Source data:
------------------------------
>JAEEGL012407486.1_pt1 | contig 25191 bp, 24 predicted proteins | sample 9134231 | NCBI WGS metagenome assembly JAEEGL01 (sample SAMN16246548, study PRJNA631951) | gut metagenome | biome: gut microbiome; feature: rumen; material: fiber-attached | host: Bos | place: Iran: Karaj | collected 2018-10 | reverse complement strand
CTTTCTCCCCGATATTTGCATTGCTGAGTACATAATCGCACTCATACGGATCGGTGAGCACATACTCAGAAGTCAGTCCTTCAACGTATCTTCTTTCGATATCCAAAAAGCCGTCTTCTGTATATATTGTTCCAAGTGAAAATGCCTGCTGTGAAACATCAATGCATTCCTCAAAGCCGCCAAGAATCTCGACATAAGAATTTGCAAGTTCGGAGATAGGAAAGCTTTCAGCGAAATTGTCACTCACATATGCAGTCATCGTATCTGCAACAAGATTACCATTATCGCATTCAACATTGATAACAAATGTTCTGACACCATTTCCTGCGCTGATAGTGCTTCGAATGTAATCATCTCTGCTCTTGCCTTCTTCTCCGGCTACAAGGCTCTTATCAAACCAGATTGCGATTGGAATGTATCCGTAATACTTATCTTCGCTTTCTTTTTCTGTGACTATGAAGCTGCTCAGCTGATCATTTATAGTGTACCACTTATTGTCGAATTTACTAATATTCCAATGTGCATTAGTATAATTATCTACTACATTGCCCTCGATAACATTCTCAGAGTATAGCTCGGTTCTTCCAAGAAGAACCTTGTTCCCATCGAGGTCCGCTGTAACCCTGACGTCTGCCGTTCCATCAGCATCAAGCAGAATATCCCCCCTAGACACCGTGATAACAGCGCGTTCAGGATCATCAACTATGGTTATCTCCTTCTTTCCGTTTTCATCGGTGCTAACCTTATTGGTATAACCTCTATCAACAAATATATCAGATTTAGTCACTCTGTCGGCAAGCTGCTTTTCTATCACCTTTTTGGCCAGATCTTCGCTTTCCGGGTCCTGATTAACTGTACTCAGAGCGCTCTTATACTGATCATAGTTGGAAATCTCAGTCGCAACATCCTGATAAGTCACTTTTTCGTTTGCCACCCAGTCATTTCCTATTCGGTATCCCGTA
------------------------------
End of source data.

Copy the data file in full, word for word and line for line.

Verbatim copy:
>JAEEGL012407486.1_pt1 | contig 25191 bp, 24 predicted proteins | sample 9134231 | NCBI WGS metagenome assembly JAEEGL01 (sample SAMN16246548, study PRJNA631951) | gut metagenome | biome: gut microbiome; feature: rumen; material: fiber-attached | host: Bos | place: Iran: Karaj | collected 2018-10 | reverse complement strand
CTTTCTCCCCGATATTTGCATTGCTGAGTACATAATCGCACTCATACGGATCGGTGAGCACATACTCAGAAGTCAGTCCTTCAACGTATCTTCTTTCGATATCCAAAAAGCCGTCTTCTGTATATATTGTTCCAAGTGAAAATGCCTGCTGTGAAACATCAATGCATTCCTCAAAGCCGCCAAGAATCTCGACATAAGAATTTGCAAGTTCGGAGATAGGAAAGCTTTCAGCGAAATTGTCACTCACATATGCAGTCATCGTATCTGCAACAAGATTACCATTATCGCATTCAACATTGATAACAAATGTTCTGACACCATTTCCTGCGCTGATAGTGCTTCGAATGTAATCATCTCTGCTCTTGCCTTCTTCTCCGGCTACAAGGCTCTTATCAAACCAGATTGCGATTGGAATGTATCCGTAATACTTATCTTCGCTTTCTTTTTCTGTGACTATGAAGCTGCTCAGCTGATCATTTATAGTGTACCACTTATTGTCGAATTTACTAATATTCCAATGTGCATTAGTATAATTATCTACTACATTGCCCTCGATAACATTCTCAGAGTATAGCTCGGTTCTTCCAAGAAGAACCTTGTTCCCATCGAGGTCCGCTGTAACCCTGACGTCTGCCGTTCCATCAGCATCAAGCAGAATATCCCCCCTAGACACCGTGATAACAGCGCGTTCAGGATCATCAACTATGGTTATCTCCTTCTTTCCGTTTTCATCGGTGCTAACCTTATTGGTATAACCTCTATCAACAAATATATCAGATTTAGTCACTCTGTCGGCAAGCTGCTTTTCTATCACCTTTTTGGCCAGATCTTCGCTTTCCGGGTCCTGATTAACTGTACTCAGAGCGCTCTTATACTGATCATAGTTGGAAATCTCAGTCGCAACATCCTGATAAGTCACTTTTTCGTTTGCCACCCAGTCATTTCCTATTCGGTATCCCGTA